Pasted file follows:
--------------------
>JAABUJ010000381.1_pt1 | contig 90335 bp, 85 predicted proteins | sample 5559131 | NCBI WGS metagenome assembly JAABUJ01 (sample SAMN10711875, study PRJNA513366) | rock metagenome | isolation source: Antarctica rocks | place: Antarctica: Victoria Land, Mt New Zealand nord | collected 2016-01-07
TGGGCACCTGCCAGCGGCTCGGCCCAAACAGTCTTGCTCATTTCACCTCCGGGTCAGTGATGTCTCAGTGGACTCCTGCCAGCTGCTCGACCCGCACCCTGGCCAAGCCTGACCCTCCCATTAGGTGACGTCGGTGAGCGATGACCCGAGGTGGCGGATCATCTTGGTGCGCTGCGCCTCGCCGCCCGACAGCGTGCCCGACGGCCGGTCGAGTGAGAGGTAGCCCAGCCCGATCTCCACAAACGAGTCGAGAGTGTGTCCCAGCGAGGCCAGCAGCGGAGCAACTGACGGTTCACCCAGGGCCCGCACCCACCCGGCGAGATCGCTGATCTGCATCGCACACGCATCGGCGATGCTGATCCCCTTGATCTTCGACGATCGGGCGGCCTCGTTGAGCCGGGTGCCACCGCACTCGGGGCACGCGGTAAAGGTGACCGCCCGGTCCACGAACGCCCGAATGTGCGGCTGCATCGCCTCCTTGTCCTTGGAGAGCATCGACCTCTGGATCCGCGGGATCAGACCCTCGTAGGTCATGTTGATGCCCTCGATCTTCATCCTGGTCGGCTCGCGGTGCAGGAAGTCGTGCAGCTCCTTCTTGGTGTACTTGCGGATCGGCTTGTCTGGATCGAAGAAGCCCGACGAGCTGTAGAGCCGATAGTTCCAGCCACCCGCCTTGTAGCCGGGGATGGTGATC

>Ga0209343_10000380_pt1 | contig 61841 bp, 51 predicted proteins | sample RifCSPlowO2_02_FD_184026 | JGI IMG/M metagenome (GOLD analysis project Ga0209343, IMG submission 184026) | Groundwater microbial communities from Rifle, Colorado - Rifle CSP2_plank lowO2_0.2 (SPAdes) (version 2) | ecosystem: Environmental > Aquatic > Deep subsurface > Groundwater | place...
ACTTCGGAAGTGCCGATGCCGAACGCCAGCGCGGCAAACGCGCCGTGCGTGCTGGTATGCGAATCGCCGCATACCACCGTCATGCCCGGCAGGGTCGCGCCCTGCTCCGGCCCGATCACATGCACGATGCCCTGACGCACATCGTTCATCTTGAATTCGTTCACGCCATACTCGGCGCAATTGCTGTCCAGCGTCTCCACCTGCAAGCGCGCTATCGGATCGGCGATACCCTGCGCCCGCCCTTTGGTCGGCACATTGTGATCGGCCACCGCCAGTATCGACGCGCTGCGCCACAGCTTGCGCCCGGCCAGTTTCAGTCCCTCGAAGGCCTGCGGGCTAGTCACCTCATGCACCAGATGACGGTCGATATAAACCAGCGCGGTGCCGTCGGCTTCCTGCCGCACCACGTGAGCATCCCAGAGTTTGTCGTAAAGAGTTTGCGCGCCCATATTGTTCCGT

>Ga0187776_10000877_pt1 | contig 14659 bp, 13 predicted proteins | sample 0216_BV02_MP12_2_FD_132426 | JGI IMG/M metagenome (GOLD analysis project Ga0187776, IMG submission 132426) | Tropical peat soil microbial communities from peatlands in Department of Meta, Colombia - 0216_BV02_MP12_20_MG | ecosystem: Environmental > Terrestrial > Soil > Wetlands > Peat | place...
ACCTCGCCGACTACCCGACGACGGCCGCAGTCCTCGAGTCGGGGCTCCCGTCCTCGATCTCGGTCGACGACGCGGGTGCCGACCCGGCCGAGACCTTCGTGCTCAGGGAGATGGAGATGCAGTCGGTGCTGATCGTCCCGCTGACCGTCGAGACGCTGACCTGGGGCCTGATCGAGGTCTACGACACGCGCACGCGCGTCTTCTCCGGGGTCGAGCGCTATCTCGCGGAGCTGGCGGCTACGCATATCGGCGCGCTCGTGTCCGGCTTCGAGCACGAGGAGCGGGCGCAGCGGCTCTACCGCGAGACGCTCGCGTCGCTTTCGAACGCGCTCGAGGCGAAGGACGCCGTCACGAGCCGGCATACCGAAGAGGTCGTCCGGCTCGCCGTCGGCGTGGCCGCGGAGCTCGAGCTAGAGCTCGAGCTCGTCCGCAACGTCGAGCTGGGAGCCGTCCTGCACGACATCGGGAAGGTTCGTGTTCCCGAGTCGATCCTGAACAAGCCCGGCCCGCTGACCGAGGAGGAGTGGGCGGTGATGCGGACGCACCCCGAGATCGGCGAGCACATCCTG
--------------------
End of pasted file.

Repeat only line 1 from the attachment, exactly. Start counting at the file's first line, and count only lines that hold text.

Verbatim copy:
>JAABUJ010000381.1_pt1 | contig 90335 bp, 85 predicted proteins | sample 5559131 | NCBI WGS metagenome assembly JAABUJ01 (sample SAMN10711875, study PRJNA513366) | rock metagenome | isolation source: Antarctica rocks | place: Antarctica: Victoria Land, Mt New Zealand nord | collected 2016-01-07